respect, is like the lingua franca of the Mediterranean coast, and the "pidgin" English of the East Indies and China.
A century ago, in the year 1787, two vessels, the Columbia, commanded by John Kendrick, and the Washington, by Robert Gray, left Boston on a voyage to the northwest coast of America, to open up a fur trade, and, if possible, to trade with China. At the rendezvous in Nootka Sound, to the westward of Vancouver Island, which latter is a part of what is now British Columbia, the people on the vessels acquired a number of words used by the natives. The expedition going afterward up the Columbia River to Oregon, they carried these Indian words with them there, which, added to some common and easily pronounced English words, formed the beginning and basis of Chinook. Its vocabulary, however, was scant until the coming of the Astor expedition and the settlement of Astoria. It was then enlarged by numerous English words, together with many of French origin, or of the Canadian patois. The dialects of the Chinook and Chehalis tribes, which ranged about southeastern Oregon, furnished many words for its development. The Hudson Bay and Northwest Companies, and the early settlers in Oregon, further added to it; it came into use between Indians of different tribes, and even between Americans and Canadians; it spread to Puget Sound, and found its way, with trade, up the Pacific coast and rivers, as explorers and settlers advanced, gradually spreading until its use reached its present extent.
Chinook is not a written language, and the spelling given here is purely phonetic. Of the five or six hundred words in common use, about one third are of English and French derivation; a few can not be traced to any source, and the rest are taken from the Chehalis and Chinook dialects.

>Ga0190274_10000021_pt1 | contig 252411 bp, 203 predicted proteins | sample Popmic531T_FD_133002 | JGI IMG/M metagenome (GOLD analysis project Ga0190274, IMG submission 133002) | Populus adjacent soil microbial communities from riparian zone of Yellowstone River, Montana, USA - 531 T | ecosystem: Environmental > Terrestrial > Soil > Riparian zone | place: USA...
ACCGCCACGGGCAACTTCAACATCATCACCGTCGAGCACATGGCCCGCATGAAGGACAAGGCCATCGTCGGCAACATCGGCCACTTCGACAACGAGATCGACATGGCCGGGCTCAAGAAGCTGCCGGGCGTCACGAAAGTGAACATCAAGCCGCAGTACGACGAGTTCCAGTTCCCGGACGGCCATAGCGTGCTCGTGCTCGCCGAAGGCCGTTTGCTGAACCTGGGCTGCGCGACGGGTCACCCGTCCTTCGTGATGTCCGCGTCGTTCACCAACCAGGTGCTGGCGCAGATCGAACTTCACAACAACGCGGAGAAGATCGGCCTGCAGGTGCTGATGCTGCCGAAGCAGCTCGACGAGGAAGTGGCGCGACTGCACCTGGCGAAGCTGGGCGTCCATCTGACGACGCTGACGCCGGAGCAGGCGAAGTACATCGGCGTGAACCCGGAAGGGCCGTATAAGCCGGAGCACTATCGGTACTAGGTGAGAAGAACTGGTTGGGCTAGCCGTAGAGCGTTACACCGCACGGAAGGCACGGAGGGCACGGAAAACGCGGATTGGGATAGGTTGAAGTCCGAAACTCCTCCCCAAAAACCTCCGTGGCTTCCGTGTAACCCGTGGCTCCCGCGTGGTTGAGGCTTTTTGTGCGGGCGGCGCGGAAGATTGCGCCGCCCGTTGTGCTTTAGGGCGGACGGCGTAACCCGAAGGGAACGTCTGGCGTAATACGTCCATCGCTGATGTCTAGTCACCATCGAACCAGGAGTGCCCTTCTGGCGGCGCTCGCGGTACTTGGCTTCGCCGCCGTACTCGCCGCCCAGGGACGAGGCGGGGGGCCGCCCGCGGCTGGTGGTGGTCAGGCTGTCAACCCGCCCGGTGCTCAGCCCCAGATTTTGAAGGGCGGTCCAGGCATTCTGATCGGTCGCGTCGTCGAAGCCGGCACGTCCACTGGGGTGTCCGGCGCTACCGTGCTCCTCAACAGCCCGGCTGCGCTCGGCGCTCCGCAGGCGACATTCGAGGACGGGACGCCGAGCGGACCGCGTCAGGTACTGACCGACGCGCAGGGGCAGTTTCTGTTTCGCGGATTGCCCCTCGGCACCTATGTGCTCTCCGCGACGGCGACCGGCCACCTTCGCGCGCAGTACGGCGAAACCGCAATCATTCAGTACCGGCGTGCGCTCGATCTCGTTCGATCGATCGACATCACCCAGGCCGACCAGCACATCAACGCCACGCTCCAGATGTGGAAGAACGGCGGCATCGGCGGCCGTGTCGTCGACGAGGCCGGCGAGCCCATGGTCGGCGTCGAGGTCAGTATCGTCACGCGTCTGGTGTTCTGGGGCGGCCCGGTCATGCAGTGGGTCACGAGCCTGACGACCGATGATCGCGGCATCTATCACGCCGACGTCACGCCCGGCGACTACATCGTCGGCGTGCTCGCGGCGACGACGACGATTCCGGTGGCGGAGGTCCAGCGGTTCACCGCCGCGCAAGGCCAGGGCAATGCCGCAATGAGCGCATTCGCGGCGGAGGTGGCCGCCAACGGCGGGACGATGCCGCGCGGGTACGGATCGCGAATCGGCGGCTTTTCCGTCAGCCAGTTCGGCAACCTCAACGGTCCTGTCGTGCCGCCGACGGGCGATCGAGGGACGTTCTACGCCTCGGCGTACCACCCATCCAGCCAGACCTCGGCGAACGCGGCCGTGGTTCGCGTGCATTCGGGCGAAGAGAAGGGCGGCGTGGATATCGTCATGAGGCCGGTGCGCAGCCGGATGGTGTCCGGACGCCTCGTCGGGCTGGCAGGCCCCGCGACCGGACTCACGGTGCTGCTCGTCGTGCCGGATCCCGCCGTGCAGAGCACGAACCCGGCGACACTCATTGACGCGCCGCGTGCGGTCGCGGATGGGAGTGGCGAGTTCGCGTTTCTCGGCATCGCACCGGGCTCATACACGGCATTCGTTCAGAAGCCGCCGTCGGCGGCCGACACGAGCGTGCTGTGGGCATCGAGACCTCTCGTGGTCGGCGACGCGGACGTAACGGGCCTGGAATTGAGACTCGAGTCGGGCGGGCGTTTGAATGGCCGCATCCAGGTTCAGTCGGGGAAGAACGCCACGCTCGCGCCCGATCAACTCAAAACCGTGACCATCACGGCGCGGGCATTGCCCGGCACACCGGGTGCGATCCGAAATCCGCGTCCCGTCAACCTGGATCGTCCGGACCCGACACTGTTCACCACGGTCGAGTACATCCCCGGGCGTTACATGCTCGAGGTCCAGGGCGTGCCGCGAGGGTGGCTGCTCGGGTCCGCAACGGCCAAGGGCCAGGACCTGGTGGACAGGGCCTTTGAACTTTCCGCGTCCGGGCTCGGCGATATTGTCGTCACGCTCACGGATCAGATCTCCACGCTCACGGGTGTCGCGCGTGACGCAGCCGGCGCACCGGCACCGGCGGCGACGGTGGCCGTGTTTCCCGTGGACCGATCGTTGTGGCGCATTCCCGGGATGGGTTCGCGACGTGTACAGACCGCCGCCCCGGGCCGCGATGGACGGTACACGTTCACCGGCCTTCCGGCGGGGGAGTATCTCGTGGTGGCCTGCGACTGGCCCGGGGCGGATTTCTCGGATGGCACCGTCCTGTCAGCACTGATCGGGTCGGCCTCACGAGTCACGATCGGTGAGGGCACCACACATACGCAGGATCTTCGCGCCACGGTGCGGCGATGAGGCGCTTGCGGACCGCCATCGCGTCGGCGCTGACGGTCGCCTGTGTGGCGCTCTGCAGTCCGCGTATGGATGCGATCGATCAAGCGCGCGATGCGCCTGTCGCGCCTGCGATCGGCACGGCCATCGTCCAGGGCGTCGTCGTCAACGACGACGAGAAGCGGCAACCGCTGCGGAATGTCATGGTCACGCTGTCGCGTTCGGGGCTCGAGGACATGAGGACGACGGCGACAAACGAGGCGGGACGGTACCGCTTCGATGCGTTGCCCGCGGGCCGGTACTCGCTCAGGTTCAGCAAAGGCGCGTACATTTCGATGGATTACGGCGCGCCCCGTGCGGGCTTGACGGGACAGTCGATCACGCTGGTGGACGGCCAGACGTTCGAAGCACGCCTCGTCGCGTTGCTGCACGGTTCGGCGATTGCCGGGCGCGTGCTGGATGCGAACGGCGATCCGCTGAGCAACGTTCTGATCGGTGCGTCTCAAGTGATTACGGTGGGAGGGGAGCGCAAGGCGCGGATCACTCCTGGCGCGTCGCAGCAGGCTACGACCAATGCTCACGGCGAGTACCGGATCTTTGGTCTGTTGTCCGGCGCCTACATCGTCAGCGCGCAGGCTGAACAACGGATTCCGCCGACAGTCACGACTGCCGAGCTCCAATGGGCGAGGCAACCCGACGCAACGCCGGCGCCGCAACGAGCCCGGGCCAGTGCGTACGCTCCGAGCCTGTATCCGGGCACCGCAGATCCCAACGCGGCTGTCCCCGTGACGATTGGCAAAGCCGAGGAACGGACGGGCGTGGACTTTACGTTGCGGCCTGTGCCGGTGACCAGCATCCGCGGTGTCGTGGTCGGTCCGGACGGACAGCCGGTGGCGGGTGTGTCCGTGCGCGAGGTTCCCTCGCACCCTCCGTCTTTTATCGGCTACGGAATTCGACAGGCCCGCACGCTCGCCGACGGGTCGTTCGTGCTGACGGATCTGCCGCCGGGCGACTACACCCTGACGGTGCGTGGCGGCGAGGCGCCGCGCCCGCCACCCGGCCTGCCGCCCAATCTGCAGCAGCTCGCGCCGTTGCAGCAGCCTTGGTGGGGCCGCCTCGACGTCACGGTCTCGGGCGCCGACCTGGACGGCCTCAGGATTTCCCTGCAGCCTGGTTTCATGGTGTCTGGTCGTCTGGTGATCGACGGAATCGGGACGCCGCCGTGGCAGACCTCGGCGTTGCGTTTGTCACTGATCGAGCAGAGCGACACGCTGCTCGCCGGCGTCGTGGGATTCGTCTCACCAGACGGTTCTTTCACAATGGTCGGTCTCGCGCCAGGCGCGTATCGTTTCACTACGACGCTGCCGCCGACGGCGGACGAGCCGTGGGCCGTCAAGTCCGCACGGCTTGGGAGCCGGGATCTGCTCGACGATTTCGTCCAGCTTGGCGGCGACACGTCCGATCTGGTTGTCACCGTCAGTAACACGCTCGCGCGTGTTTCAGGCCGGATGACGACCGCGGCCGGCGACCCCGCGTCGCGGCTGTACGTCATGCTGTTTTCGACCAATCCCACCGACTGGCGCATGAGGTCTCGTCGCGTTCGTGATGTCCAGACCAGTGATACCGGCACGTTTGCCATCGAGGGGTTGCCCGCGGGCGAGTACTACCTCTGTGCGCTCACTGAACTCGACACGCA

No words beginning with the letter r are used; the sound of that letter is modified into that of l or p, the pronunciation of which is the easier. This matter of pronunciation, and not the impression made upon the ear, seems in all tongues to be the true foundation of euphony. There are no words in Chinook which begin with the letters f, j, q, u, v, x, or z; but two begin with g, "get up," and "glease" (grease).
Turning to the words derived from the English, we find "bit," meaning dime, the bit being the general designation on the Pacific coast for a ten-cent piece, and "tea," "sun," "short," "papa," "oleman," "musket," "smoke," "man," "soap," "paint," "spoon," etc., all of which need no translation. Rice becomes "lice"; fish, "pish"; fire, "piah"; rum, "lum"; rope, "lope"; cry, "cly"; dry, "d'ly." A cat is "puss-puss."
The first white men with whom the Indians in Oregon associated intimately being those of the expedition under Gray and